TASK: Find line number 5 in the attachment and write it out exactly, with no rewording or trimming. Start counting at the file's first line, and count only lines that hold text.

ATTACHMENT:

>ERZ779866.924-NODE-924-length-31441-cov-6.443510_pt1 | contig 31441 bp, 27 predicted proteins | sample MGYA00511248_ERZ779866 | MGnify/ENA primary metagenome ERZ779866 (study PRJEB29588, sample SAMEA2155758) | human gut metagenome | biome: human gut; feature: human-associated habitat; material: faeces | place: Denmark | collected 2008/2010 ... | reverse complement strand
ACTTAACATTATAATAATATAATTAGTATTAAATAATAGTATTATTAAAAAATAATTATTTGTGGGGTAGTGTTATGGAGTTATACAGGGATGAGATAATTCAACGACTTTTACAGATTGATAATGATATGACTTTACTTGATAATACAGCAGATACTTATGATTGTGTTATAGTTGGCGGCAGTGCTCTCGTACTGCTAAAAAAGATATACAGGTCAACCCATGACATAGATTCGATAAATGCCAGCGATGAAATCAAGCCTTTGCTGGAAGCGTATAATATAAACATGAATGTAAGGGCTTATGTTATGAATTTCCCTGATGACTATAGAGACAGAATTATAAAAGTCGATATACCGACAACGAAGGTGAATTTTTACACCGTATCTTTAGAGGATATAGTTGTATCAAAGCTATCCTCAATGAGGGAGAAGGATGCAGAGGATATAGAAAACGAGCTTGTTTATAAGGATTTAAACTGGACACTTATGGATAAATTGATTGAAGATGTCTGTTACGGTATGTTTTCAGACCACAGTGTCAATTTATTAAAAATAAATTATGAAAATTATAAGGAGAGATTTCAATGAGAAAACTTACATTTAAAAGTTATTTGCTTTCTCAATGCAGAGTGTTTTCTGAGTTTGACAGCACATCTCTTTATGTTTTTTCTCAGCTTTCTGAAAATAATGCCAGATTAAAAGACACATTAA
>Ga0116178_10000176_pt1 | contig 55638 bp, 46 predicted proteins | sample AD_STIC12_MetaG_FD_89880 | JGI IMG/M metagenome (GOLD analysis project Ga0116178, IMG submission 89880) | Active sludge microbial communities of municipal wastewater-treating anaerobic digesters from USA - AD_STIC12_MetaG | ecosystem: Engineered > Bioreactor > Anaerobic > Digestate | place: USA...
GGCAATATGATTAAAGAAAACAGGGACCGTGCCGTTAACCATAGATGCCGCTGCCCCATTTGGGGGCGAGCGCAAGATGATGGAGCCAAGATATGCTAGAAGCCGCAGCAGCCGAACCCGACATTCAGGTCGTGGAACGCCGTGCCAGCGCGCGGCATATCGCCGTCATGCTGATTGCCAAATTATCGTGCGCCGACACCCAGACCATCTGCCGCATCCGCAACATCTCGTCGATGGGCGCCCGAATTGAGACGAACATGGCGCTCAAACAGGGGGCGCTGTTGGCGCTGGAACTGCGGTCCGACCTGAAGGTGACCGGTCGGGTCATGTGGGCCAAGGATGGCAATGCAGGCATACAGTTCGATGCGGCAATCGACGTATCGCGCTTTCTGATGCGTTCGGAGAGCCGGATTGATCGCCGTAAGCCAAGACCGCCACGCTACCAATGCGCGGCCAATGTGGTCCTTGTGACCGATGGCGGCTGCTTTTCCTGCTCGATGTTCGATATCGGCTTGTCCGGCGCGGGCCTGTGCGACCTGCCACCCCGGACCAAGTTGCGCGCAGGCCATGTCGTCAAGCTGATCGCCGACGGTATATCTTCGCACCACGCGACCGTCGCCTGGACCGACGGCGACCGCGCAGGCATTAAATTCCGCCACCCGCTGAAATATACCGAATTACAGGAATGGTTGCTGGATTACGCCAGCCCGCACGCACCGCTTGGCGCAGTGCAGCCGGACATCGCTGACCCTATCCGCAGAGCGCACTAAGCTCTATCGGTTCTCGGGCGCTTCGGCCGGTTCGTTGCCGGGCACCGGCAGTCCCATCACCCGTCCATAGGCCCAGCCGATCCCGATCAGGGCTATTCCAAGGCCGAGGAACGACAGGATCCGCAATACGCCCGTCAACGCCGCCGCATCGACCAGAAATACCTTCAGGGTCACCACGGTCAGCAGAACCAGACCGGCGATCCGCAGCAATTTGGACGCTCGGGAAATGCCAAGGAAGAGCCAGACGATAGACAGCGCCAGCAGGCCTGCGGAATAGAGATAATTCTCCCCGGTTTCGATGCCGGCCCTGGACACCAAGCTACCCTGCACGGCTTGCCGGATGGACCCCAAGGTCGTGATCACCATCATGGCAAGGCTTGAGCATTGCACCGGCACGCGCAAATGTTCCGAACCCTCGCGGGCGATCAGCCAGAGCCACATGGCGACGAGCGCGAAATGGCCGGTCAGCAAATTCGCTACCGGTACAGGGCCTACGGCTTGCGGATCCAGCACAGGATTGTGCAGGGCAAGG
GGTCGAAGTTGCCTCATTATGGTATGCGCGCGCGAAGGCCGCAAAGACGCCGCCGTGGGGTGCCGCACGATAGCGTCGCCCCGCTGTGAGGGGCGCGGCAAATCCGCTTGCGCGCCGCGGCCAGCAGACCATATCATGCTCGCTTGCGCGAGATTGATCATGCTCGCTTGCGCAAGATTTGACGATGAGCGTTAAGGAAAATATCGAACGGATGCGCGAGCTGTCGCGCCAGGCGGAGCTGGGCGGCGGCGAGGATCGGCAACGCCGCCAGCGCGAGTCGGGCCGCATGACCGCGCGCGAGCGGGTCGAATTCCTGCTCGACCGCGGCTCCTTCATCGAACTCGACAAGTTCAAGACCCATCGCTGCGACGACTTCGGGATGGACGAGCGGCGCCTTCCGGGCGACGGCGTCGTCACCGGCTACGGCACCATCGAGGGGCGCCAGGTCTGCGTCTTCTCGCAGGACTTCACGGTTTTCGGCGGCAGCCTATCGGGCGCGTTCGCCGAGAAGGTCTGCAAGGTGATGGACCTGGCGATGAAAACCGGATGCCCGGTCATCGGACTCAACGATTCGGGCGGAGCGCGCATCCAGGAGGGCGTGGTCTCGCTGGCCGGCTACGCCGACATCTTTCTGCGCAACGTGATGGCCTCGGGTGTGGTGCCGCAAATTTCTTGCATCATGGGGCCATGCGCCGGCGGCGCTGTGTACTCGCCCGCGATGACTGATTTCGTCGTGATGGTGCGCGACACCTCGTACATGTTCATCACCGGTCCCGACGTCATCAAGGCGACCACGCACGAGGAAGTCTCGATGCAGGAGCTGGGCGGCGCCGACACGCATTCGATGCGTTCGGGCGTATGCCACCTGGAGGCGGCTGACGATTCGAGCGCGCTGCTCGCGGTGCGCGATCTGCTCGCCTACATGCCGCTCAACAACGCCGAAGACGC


GGTCGAAGTTGCCTCATTATGGTATGCGCGCGCGAAGGCCGCAAAGACGCCGCCGTGGGGTGCCGCACGATAGCGTCGCCCCGCTGTGAGGGGCGCGGCAAATCCGCTTGCGCGCCGCGGCCAGCAGACCATATCATGCTCGCTTGCGCGAGATTGATCATGCTCGCTTGCGCAAGATTTGACGATGAGCGTTAAGGAAAATATCGAACGGATGCGCGAGCTGTCGCGCCAGGCGGAGCTGGGCGGCGGCGAGGATCGGCAACGCCGCCAGCGCGAGTCGGGCCGCATGACCGCGCGCGAGCGGGTCGAATTCCTGCTCGACCGCGGCTCCTTCATCGAACTCGACAAGTTCAAGACCCATCGCTGCGACGACTTCGGGATGGACGAGCGGCGCCTTCCGGGCGACGGCGTCGTCACCGGCTACGGCACCATCGAGGGGCGCCAGGTCTGCGTCTTCTCGCAGGACTTCACGGTTTTCGGCGGCAGCCTATCGGGCGCGTTCGCCGAGAAGGTCTGCAAGGTGATGGACCTGGCGATGAAAACCGGATGCCCGGTCATCGGACTCAACGATTCGGGCGGAGCGCGCATCCAGGAGGGCGTGGTCTCGCTGGCCGGCTACGCCGACATCTTTCTGCGCAACGTGATGGCCTCGGGTGTGGTGCCGCAAATTTCTTGCATCATGGGGCCATGCGCCGGCGGCGCTGTGTACTCGCCCGCGATGACTGATTTCGTCGTGATGGTGCGCGACACCTCGTACATGTTCATCACCGGTCCCGACGTCATCAAGGCGACCACGCACGAGGAAGTCTCGATGCAGGAGCTGGGCGGCGCCGACACGCATTCGATGCGTTCGGGCGTATGCCACCTGGAGGCGGCTGACGATTCGAGCGCGCTGCTCGCGGTGCGCGATCTGCTCGCCTACATGCCGCTCAACAACGCCGAAGACGC